“The State Fair.”
That’s what my college-bound daughter answered when I asked, “Is there anywhere else you’d like to go before you leave next week?”
She said she wanted to ride the rides, and when she said “rides,” her eyes lit up like they did when she was four and wanted to ride “Sandy,” the mechanical horse in Meijer that gently galloped while she held onto the leather straps and stared straight ahead, focused. A ride on Sandy cost a penny.
I bought $20 wristbands for my daughter and her siblings and took them to the Indiana State Fair where—after pausing for a snapshot in front of the World’s Biggest Popcorn Ball—they rode the rides for hours, taking only two breaks: one to slurp a chocolate milkshake from the Dairy Barn and another to eat an elephant ear.
While they rode, I sat on a bench next to the Deep Fried Twinkie seller and read a book. I looked up every once in a while at the tallest rides that rose above the roof of the Ag building, imagining the kids swirling, spinning, circling to the top.
By this time next week, that girl on the Ferris wheel snapping selfies with her sister will be spreading out her comforter on the twin bed of her dorm room and propping up the pink plush pillow we bought at Target. She grabbed the pillow and hugged it when we rolled past it in the store.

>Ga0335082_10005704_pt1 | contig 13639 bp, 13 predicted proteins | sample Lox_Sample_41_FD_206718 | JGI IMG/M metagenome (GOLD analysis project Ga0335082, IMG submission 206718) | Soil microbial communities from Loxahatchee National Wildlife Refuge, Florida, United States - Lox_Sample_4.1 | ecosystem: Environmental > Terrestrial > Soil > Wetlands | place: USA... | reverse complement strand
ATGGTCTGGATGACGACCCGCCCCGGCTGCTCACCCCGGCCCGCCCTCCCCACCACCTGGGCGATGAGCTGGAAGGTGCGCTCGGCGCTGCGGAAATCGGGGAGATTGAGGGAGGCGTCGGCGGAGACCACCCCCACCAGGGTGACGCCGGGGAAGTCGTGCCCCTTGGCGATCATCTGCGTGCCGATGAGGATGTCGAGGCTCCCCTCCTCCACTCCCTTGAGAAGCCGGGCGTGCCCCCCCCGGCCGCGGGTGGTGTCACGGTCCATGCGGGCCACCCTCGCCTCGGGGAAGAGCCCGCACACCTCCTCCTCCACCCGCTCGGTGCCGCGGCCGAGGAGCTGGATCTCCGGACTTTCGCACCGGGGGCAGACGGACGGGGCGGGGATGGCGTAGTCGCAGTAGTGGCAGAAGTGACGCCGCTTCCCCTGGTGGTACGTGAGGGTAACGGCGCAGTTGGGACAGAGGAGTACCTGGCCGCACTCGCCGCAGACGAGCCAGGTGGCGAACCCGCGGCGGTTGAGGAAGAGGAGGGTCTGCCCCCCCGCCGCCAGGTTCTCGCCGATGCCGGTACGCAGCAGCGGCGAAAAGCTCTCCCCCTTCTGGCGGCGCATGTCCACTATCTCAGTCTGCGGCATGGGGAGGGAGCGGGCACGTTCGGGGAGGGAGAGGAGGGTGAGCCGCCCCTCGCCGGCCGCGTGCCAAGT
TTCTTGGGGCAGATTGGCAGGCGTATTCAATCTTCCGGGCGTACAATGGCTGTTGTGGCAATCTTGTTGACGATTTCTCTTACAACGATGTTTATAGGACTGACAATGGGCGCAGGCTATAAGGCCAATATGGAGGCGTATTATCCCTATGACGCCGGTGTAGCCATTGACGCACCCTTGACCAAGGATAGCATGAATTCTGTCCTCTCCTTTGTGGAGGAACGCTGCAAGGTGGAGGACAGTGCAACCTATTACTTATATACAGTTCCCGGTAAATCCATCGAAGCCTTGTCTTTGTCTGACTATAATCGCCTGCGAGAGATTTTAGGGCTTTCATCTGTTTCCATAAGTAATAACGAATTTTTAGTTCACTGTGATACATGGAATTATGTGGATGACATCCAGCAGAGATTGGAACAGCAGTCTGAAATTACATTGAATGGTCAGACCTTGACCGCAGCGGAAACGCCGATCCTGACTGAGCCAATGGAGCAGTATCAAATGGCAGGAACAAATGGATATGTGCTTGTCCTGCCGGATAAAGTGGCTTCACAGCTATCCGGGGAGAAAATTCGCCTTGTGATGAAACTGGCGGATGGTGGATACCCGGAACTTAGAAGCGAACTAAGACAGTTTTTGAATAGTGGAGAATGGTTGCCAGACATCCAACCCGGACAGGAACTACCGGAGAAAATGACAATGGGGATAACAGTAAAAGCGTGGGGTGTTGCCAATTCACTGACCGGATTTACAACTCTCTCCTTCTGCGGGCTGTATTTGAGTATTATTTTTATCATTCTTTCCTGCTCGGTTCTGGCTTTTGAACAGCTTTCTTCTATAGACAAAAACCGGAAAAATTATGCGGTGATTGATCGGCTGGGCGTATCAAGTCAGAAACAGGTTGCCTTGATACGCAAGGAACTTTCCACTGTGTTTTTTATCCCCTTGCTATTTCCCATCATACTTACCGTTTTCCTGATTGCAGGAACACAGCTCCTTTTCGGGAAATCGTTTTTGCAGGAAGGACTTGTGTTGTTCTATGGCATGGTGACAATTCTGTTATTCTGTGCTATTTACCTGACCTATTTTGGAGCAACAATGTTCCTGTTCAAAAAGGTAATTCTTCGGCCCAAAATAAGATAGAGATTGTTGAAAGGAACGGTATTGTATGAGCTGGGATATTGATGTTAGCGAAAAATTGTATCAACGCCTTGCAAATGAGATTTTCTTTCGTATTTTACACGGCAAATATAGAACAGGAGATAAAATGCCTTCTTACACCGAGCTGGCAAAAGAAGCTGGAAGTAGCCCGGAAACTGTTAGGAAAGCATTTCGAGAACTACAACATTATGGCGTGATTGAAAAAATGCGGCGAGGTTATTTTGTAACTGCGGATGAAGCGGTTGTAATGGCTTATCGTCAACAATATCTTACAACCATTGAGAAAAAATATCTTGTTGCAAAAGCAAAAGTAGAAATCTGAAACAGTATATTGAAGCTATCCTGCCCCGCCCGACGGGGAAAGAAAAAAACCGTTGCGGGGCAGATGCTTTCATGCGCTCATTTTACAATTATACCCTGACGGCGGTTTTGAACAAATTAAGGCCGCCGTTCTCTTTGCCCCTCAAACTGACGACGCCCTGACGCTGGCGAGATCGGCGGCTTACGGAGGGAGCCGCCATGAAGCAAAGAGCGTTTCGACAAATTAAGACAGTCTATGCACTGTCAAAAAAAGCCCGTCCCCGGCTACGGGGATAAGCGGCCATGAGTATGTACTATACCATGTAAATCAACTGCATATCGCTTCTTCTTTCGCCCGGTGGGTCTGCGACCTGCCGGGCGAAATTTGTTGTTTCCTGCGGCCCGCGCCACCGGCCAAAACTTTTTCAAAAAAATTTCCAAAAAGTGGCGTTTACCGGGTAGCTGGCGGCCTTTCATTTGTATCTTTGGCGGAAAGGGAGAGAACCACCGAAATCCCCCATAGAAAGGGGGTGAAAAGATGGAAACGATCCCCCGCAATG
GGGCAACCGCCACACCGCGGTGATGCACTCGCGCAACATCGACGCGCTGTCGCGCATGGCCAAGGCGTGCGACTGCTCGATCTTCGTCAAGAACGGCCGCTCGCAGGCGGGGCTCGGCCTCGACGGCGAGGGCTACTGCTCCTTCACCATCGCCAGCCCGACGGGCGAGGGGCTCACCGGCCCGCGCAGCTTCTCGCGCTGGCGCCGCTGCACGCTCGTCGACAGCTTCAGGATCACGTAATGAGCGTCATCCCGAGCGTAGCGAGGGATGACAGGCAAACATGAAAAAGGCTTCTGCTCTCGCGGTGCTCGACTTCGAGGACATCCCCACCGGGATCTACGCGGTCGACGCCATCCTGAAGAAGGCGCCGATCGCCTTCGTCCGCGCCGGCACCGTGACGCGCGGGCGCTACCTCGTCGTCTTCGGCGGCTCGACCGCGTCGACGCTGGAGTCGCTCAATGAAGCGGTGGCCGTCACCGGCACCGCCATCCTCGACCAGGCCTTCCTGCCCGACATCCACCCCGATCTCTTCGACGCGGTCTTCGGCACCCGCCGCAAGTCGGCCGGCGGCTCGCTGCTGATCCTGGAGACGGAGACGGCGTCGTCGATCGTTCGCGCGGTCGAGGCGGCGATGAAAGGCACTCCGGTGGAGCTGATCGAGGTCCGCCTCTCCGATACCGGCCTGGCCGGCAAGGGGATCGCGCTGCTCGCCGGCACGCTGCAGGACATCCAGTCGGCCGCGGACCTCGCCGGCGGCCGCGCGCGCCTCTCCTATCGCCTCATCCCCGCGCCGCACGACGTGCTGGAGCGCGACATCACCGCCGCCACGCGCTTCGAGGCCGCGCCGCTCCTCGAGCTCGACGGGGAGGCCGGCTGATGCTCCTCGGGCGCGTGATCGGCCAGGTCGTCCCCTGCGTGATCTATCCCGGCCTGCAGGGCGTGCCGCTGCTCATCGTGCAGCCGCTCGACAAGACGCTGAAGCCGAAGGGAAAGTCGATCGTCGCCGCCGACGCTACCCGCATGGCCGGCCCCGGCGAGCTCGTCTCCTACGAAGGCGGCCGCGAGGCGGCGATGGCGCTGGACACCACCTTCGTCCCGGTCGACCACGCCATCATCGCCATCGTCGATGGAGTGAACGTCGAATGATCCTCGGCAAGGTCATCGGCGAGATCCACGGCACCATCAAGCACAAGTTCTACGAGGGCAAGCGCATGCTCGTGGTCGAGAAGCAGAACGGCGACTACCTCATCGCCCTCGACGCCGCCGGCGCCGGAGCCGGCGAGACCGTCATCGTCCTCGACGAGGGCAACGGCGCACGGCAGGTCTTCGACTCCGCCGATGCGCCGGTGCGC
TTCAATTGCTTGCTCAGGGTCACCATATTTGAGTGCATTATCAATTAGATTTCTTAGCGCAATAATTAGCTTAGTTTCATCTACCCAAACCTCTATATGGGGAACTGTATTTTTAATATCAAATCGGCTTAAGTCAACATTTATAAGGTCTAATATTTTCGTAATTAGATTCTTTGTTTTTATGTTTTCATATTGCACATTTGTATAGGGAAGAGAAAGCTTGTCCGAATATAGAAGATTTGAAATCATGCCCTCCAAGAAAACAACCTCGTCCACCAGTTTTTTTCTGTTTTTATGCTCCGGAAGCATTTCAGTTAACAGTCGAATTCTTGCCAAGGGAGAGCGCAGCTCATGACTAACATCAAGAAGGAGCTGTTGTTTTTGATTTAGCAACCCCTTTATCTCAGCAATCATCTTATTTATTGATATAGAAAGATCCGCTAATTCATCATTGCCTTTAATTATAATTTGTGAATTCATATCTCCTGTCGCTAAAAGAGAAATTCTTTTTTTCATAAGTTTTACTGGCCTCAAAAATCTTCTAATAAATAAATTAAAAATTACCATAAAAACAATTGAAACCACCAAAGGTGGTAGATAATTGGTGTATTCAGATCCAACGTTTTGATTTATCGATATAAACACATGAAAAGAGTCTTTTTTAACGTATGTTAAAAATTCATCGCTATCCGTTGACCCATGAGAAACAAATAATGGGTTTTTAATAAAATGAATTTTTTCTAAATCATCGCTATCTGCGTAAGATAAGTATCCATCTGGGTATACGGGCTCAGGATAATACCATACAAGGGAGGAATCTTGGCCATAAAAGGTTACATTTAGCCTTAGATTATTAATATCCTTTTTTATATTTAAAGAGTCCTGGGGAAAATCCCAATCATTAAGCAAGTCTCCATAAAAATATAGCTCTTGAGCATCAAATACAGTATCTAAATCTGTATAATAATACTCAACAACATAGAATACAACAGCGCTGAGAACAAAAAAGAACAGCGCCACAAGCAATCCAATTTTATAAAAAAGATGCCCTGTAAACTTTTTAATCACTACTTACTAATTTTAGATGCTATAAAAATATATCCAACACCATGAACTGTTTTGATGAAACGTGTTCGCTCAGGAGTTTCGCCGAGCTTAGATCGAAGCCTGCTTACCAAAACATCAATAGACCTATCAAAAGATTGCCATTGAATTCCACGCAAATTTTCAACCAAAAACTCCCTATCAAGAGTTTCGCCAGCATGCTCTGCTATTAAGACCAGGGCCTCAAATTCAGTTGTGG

“Can I get it? For my bed?” She leaned her face against the fluffy fabric, and I nodded and she grinned and put it gently in the cart on top of the extension cord and Kleenex boxes and shower caddy.
I couldn’t see the kids from where I was sitting, reading, next to the Deep Fried Twinkies, but I saw their snapshots later taken on the swings and the Ferris wheel. They came back to me when they had ridden every ride as many times as they wanted. When I asked about their favorites, and the kids described a ride called “Alien Abduction,” and how they couldn’t tell from the outside what the ride would be like. They climbed inside without knowing what to expect, and it started spinning, pressing them against the wall until it was spinning fast and they started to rise up, as if floating in space.
“I saw the other seats going up,” my daughter said, “so I could see what was happening, but you don’t realize you’re rising until all of a sudden you realize you’re not on the floor anymore,” my daughter said. “You try to lift your arms but you can’t do anything and even though you know they test it, you’re still a little afraid.”
I laughed, and as I walked to the car with the daughter I’ll leave on a college campus for the first time ever with her pink plush pillow and her comforter and her Kleenex boxes, I realized I’m not on the floor anymore—I’m floating in space, and I can’t do anything, and even though a million others have been through this before, I’m still a little afraid.